Re­tail Fo­cus Shrink­ing to Grow

For long, “growth” in re­tail, both na­tion­ally and glob­ally, sug­gested only one thing – grow­ing sales by ex­pand­ing net­work and in turn by in­creas­ing the num­ber of stores. Today, with the need for mar­ket pen­e­tra­tion with higher pro­duc­tiv­ity, re­tail­ers and b

VM&RD - - Front Page - Satarupa Chakraborty

Global re­tail­ers and ma­ture re­tail mar­kets have al­ready seen this. Big box for­mats like US based Tar­get has been seen to cu­rate store sizes, of­fer­ings and de­sign based on store mar­kets they op­er­ate in. French brand Sephora has also halved its store size to launch Sephora Stu­dios that use dig­i­tal in­ter­ven­tion to com­plete their full of­fer­ings.

Back in In­dia, re­tail is on the growth path with many top re­tail­ers and brand an­nounc­ing rapid ex­pan­sion of their foot­prints. How­ever, with higher rentals be­ing a nag, space planning strate­gies have be­come more se­ri­ous than ever be­fore. The im­pact can be seen in two man­i­fes­ta­tions: • Many large for­mat stores in high rental re­tail des­ti­na­tions have been down­sized to make way for new in­ter­na­tional brands.

• Ex­ist­ing small for­mat stores are be­ing made more com­pact to be vi­able to op­er­ate in key mar­kets with fran­chisee part­ners.

VM&RD takes a look at this sce­nario in In­dia from the an­gle of store de­sign and planning, and how it has im­pacted strate­gies and im­ple­men­ta­tions in this do­main.

Shrink­ing to grow Bri­tish fash­ion re­tailer Marks & Spencer (M&S) has con­sol­i­dated its store size in In­dia from about 20,000 sq ft to about 10,000 sqft to suit its busi­ness strat­egy of en­ter­ing prime lo­ca­tions and also pen­e­trat­ing past met­ros into Tier 2 ci­ties. The up­dated for­mat has a re-imag­ined store ex­pe­ri­ence to ad­dress new cus­tomer ex­pec­ta­tions. Un­lim­ited (for­merly Mega­mart),re-imag­ined it­self from a fac­tory out­let for­mat to a value fash­ion one in a re­duced size of 18000 sq ft, which was scaled down from 36000 sq ft. The new size has en­abled it to be present in high-streets, malls and in Tier 2 and 3 ci­ties. Re­liance Trends, poised to take its store count from 400 to 1000 na­tion­wide,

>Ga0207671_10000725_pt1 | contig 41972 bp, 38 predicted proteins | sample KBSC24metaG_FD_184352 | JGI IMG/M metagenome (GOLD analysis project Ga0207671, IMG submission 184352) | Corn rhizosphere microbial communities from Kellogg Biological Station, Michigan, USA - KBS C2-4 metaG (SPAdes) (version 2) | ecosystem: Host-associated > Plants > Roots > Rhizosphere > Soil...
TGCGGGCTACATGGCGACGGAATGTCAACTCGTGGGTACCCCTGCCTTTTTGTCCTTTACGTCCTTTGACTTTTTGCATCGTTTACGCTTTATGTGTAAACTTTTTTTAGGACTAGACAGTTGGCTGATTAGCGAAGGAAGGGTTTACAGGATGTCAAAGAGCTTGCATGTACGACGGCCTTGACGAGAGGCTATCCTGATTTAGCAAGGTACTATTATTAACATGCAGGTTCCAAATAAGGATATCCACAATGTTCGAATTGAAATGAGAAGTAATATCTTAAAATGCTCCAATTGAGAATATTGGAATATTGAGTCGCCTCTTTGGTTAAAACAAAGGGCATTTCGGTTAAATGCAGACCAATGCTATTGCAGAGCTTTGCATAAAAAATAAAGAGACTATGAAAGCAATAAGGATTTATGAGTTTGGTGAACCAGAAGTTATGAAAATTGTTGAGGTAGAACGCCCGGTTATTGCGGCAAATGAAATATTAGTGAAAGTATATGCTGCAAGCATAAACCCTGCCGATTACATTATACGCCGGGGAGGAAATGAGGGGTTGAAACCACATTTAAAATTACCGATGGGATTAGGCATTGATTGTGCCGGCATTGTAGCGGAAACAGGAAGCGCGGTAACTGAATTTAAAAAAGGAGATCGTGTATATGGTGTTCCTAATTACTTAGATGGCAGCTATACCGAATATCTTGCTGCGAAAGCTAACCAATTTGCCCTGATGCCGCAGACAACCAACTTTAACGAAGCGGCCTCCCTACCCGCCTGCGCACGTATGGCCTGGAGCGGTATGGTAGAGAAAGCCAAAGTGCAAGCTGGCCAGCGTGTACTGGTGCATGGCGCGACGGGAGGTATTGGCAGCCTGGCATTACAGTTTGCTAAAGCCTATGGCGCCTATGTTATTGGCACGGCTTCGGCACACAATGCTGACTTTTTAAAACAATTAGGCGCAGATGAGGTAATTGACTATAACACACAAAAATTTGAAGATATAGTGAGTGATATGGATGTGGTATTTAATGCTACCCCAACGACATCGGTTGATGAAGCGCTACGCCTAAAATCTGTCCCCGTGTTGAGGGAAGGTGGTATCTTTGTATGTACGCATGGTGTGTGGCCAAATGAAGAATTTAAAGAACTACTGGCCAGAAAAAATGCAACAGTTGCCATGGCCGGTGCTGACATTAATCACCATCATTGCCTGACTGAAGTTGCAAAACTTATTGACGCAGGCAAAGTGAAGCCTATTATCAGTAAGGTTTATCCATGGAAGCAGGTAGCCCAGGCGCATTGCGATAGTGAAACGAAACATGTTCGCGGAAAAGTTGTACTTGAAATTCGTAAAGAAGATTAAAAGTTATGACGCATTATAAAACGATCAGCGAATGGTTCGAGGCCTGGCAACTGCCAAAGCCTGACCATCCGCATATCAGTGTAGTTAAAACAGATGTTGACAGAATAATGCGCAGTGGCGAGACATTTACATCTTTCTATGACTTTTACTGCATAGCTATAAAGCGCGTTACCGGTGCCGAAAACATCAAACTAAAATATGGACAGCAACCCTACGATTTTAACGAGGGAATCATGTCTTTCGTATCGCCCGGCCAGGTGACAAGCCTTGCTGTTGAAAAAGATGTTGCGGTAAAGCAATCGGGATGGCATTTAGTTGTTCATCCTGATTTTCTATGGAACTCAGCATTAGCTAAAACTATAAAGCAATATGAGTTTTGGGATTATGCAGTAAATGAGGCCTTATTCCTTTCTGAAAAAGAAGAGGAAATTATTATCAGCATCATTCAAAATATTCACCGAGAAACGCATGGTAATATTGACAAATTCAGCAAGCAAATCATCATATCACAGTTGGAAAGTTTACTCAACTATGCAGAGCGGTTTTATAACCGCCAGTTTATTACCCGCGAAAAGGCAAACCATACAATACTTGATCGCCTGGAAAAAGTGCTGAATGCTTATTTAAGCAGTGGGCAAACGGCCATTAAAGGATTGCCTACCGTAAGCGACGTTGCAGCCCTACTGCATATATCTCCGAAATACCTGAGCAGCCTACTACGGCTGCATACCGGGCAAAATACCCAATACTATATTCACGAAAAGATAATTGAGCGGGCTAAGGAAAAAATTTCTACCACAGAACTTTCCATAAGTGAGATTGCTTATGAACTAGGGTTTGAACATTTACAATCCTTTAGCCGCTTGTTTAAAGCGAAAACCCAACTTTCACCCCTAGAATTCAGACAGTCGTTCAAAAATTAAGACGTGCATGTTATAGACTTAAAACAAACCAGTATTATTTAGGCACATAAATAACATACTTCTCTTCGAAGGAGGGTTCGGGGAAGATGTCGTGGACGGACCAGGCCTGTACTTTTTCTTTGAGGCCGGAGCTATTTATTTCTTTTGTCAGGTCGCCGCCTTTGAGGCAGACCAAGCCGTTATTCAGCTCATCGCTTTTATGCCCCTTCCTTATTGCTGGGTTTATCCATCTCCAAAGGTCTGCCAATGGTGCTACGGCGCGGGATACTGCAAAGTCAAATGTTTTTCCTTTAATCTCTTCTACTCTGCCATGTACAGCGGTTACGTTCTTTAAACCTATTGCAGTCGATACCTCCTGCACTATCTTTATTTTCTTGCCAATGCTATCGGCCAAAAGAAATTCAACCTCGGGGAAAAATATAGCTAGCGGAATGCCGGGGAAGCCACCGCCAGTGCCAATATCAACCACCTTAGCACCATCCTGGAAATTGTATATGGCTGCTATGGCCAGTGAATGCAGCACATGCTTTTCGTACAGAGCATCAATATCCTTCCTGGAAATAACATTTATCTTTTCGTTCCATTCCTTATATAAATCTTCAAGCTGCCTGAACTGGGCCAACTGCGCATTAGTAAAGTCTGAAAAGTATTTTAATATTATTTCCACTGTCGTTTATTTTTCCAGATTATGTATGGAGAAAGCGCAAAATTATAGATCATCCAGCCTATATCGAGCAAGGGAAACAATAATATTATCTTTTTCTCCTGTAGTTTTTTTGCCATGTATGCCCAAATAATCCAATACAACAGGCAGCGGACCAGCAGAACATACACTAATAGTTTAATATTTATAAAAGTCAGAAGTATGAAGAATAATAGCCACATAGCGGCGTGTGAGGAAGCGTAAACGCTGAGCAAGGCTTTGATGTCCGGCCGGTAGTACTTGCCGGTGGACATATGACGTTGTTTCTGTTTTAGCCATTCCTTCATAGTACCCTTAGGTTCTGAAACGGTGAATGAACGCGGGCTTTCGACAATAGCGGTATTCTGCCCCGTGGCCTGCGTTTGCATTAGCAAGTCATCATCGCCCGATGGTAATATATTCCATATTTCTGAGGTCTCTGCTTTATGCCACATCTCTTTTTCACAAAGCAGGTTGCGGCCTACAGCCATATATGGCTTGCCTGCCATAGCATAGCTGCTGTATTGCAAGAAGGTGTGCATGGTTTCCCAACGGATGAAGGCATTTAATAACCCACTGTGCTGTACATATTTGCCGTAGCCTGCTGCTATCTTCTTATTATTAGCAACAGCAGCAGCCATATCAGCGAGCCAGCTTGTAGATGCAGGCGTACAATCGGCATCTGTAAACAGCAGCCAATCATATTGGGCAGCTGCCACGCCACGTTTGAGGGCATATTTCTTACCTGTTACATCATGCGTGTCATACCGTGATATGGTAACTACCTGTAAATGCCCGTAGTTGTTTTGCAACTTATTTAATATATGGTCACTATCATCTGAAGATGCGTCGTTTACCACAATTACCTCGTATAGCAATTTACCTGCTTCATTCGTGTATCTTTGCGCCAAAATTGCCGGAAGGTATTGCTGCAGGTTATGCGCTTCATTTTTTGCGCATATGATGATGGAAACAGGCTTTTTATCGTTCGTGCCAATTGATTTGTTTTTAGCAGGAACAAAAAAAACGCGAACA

has fol­lowed the same strat­egy with a rapid ex­pan­sion ap­proach.

Al­most all large for­mat stores have ei­ther re­duced their size or ex­panded their brands port­fo­lio in the ex­ist­ing space. Re­tail­ers like Life­style, Shop­pers stop, Cen­tral and West­side have opened larger stores by adding their group for­mats, like food, elec­tron­ics and home, to cre­ate one-stop­shop shop­ping des­ti­na­tions. When en­ter­ing smaller mar­kets, they have sized their stores as per the ex­pected busi­ness.

Shrink­ing to spread

Apart from flag­ship stores, exclusive brand stores and fran­chisee stores brands are pre­fer­ring to set up con­densed shop-in­shops in the ex­pand­ing large for­mat stores to reach new mar­kets rapidly. Brands like Allen Solly, Peter Eng­land and Van Heusen claim to have as many as 24 dif­fer­ent SIS for­mats for dif­fer­ent multi-brand store for­mats. Even lead­ing re­tail com­pa­nies like Re­liance Brands and Marks & Spencer have set up SIS for­mats in multi-brand out­lets like Cen­tral and Project Eve re­spec­tively. Larger elec­tronic for­mats like Re­liance Dig­i­tal and Croma have opened Ex­press for­mats to pen­e­trate into smaller catch­ments of­fer­ing a cu­rated as­sort­ment of per­sonal elec­tron­ics and ac­ces­sories.

Shrink­ing, but does it show?

Does re-siz­ing a store also mean change in store de­sign and brand im­agery? We say, yes and no. Yes, when brands are shrink­ing to en­ter into lower tiers of sales or for vi­able fran­chis­ing. Typ­i­cally, brands like Louis Philippe and Aero­postale use dif­fer­ent store de­sign ma­te­ri­als and prop­ping for A-grade and B-grade ci­ties.

Ga­j­pal Rathore, from the VM and Projects team of Aero­postale ex­plained, “While in A-grade stores have ce­ramic tiles at the en­try point, B grade store will use only wood and no tile. Sim­i­lar other sub­tle changes will de­mar­cate the dif­fer­ence.” No, as the im­pact of re-siz­ing re­sults in the ef­fi­cient use of floor and wall space. The con­densed stores have a smaller pro­por­tion of mer­chan­dis­ing and dis­play space which is im­ple­mented us­ing denser fix­tur­ing and lay­outs. With walls and floors be­ing dense, other ar­chi­tec­tural de­sign ele­ments are used to add brand im­agery.